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MOVIES: LFF 2023 - Ferrari Review

Ferrari is the latest from Michael Mann: a biopic about Enzo Ferarri, one of the most iconic figures in Formula One and car history – and it’s easy to see the Mann behind it all. It’s unconventional for him to tackle such a straightforward biopic and granted this is no crime thriller; but the next stage feels to turn the automative mogul into a character at the heart of Italian sports racing, transforming Formula One into a life or death horror story: every time a driver steps out onto the track, you’re unsure as to whether or not they’ll finish the race alive, let alone make it home in one piece.

At its core, Ferrari is a movie about masculinity being a cage that’s impossible to escape from, the gendered roles of men is explored in the stereotype of Ferrari’s character, which is broken down here before our eyes by Adam Driver, who delivers a immensely valuable performance. The opening act of the scene introduces us to yet another mogul who has a terrible personal life; waking up in 1957 with his mistress and his son before heading out without making a sound, going so far as to push his car out of the driveway. It's our introduction to Ferrari; who ignores all of those around him apart from one particular driver; only to go back to that driver and recruit him once his current one is badly injured in an horrific crash within seconds of the car leaving the floor. It’s a ruthless world, car racing – full of cutthroats and businessmen. The anti-Rush if you will; not a crowd pleaser but instead a stark reminder of the consequences of the early days of racing.

The film frames religion through the eyes of cars; much like football; is a cult. Comparisons are made between the two, Ferrari threatens to move his racers out of the headquarters in Modena because the football team is failing and it’s damaging morale. Even in Church, people check in on the racing – it’s everywhere, overwhelmingly so. Again; this is all familiar Michael Mann territory – using his character theme to highlight a way of keeping Ferrari in the past, grieving for a son that he lost. Yes he’s moved on, and so to a degree has his wife, Laura, Penelope Cruz – but there’s still lingering shadows of arguments here. Both Cruz and Driver are caught in a toxic relationship from which Cruz sells it her all in the shoutier moments; threatening Driver with a gun early on with such deadpan it’s almost like a normal habit, but it’s equally impressive that her quietest moments are some of her best. It’s equally impressive that Driver sells the conviction of a man nearing 60 when he himself is only 39; and rarely ever better. Ferrari towers over everyone with the same on-screen presence as people like Cillian Murphy in Peaky Blinders: unstoppable, unmovable. There are times when this risks treading into soapier territory, especially on: but Mann plays with everything here deliberately. It’s all intentional and it’s all brilliant – finding time to allow the smaller, intimate moments between Woodley and Driver in a small house in a village superbly well, but also keeping everything condensed, he doesn’t overstay his welcome here – keeping the film at 130 minutes, a much needed relief when you’ve been up since 5am, have already seen 2 movies, and the film starts at 8:30 in the evening. But it was very much worth the experience, and if a director’s cut is coming, I’d happily watch two more hours – although this feels like a complete event.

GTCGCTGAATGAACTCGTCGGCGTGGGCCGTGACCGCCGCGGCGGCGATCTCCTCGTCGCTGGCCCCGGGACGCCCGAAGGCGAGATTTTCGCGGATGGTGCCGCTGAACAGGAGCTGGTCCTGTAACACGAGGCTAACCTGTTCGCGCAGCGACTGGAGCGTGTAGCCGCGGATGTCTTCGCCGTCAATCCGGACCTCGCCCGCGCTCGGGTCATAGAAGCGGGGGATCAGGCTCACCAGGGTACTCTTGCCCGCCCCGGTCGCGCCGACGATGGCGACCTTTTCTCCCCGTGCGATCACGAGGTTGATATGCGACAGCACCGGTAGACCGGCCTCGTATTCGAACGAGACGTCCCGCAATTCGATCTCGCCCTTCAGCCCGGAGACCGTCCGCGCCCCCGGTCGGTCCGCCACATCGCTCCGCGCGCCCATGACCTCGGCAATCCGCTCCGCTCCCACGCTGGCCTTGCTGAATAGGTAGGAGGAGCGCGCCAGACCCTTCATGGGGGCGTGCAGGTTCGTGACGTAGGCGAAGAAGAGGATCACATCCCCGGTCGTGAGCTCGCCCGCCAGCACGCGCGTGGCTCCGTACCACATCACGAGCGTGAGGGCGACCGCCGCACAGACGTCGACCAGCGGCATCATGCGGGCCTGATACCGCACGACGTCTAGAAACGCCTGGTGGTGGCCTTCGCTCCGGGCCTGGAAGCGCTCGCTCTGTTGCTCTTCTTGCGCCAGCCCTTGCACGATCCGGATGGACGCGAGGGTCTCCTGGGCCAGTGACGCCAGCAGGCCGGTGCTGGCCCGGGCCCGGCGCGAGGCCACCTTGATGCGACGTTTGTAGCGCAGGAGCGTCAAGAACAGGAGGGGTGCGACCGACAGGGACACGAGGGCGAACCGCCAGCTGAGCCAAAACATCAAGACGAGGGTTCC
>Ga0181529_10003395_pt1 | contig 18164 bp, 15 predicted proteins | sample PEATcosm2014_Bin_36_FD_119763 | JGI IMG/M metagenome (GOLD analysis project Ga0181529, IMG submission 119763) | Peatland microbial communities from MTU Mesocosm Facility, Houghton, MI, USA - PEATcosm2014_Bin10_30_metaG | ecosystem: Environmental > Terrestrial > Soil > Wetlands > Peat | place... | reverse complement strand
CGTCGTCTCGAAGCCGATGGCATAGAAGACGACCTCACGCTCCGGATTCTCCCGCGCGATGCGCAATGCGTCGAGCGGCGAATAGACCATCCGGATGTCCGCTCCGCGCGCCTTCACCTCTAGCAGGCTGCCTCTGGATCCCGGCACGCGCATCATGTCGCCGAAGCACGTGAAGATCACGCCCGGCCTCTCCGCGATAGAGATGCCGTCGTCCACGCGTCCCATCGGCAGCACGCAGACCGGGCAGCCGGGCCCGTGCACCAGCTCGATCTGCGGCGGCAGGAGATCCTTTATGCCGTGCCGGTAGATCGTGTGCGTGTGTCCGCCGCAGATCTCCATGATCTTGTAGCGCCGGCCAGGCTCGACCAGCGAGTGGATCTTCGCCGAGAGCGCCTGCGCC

And that’s before we get to the racing. Car racing has been hard to capture on the big screen but the solution, as Michael Mann revealed in the Q&A following the surprise film screening at the London Film Festival, is to make the cars themselves and film them with all the fury and trepidation of those who were watching a race in person. The sound design is key here – rivalling the authenticity of racing games and capturing the sheer vehicular motion of the cars hurtling along the tracks in a way that its counterparts couldn’t really hope to manage. Rare has it been that racing has ever felt so authentic – in fact; I’d argue that it never has more so. That’s in part because this film is a testament to those who get on and do their jobs without a need for the heroics: the sound of the engines is the key to that. It’s right from the bottom to the top – but on a grander scale than Ford v. Ferrari, less about the competition and more about the legacy of Ferrari himself. A haunting, hallow drama – and a rarity in the modern era, a complex, constructive biopic.

If anything this feels like it avoids the traditional blockbuster format by honing on a select few months building up to one event. It’s a throwback all the same though; not a step back after Blackhat or Miami Vice but instead a change of direction: circular cinema with clear structure, evidence and intent of a man who’s poured his soul into it. It avoids glamourising Ferrari and instead operates as a tragedy; a grand epic in the old-school scale with some of the most devastating single set pieces that I’ve seen on the big screen all year; cold, cruel and heartless filmmaking.

Mann is one of the best to ever do it – and Ferrari more than lives up to the bill.

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